The influence of Father Brown
Father Brown : selected stories by G.K. Chesterton is an interesting little volume. Published by Wordsworth Classics, it contains 18 short stories from across Father Brown's career (1911-1935), selected by Monsignor Ronald Knox (also a crime writer) as being his most ingenious cases.
They are psychological detective stories. Father Brown's nearest relation in the world is (according to the preface) Sherlock Holmes, but I think that he is, in fact, much nearer to Maigret (although Simenon's Maigret is much better written) or even Inspector Morse. I can't say that I really enjoyed them. Many of the backgrounds to the stories are outlandish, even unbelievable; and Brown's own teasing out of the strands of the crime is often equally unlikely. They are often unfair to the reader (particularly the reader, who reads crime fiction because they enjoy solving a puzzle) with clues only being presented by Father Brown in the final denouement. Sometimes it is even the case that Father Brown has specialist knowledge which makes him the ideal person to solve the crime - again this is not presented to the reader "fairly" early on.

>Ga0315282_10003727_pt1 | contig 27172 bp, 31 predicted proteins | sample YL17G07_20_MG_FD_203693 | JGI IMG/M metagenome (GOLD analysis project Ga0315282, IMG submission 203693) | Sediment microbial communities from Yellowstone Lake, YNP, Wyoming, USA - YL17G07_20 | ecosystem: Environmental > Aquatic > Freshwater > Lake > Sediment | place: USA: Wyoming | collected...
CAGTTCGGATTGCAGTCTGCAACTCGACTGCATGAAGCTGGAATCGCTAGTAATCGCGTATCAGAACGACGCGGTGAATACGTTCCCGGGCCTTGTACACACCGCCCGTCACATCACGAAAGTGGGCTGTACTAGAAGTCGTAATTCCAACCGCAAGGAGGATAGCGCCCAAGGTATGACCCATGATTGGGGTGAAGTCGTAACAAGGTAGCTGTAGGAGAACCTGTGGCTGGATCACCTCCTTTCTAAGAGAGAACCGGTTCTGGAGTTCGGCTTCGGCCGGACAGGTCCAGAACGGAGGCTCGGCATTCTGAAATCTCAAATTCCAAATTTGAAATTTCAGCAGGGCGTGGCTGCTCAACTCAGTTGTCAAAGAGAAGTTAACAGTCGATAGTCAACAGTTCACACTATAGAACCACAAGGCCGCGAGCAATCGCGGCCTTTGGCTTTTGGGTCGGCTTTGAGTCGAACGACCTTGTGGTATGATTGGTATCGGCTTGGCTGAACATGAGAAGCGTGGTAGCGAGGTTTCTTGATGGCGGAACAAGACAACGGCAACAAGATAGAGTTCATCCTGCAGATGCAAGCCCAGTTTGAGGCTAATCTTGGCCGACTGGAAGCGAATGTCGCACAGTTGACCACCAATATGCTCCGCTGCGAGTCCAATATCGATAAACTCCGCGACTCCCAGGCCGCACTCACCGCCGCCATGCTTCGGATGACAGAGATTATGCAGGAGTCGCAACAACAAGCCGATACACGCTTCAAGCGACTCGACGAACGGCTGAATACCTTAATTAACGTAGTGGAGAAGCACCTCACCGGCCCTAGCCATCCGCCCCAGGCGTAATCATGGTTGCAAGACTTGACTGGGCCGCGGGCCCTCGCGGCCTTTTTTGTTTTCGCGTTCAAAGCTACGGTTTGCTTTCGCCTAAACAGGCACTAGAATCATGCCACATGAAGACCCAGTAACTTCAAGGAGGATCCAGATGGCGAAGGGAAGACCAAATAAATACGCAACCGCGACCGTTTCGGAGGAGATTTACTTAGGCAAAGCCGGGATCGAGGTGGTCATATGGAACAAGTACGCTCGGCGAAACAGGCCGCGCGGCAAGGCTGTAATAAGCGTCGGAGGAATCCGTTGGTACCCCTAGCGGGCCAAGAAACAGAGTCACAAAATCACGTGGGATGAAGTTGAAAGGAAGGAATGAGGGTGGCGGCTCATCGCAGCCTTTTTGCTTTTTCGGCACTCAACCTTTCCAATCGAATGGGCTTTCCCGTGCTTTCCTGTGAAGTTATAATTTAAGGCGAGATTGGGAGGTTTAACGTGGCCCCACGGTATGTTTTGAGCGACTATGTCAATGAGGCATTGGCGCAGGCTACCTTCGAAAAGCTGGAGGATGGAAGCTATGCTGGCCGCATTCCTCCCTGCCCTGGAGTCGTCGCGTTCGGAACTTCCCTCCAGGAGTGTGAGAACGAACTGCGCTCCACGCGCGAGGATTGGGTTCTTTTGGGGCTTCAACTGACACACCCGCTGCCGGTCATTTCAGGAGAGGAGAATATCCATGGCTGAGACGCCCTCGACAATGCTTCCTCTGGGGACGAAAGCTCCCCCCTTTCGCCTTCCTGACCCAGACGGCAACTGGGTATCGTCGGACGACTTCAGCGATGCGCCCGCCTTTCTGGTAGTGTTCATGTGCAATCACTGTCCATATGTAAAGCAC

So, I'm not a big fan, and I won't be rushing out to read more Father Brown. However it is worth any genuine fan of crime fiction spending some time on these little stories. Although I don't think they are particularly well written, or for that matter outstanding specimens of the genre, they have been enormously influential. Compare, for instance, Chesterton's 1911 tale The Blue Cross with Simenon's Seven little crosses in a notebook, where an identical method is used to hunt the criminal (much more clever and believable in Simenon, but indubitably used first in a Father Brown mystery). Read many of these mysteries, and you will feel you have read them before, because subtle elements from them have been used elsewhere. Odd really, that a crime story collection that left me feeling so underwhelmed, should have been so influential on at least one (Simenon) of my favourite writers.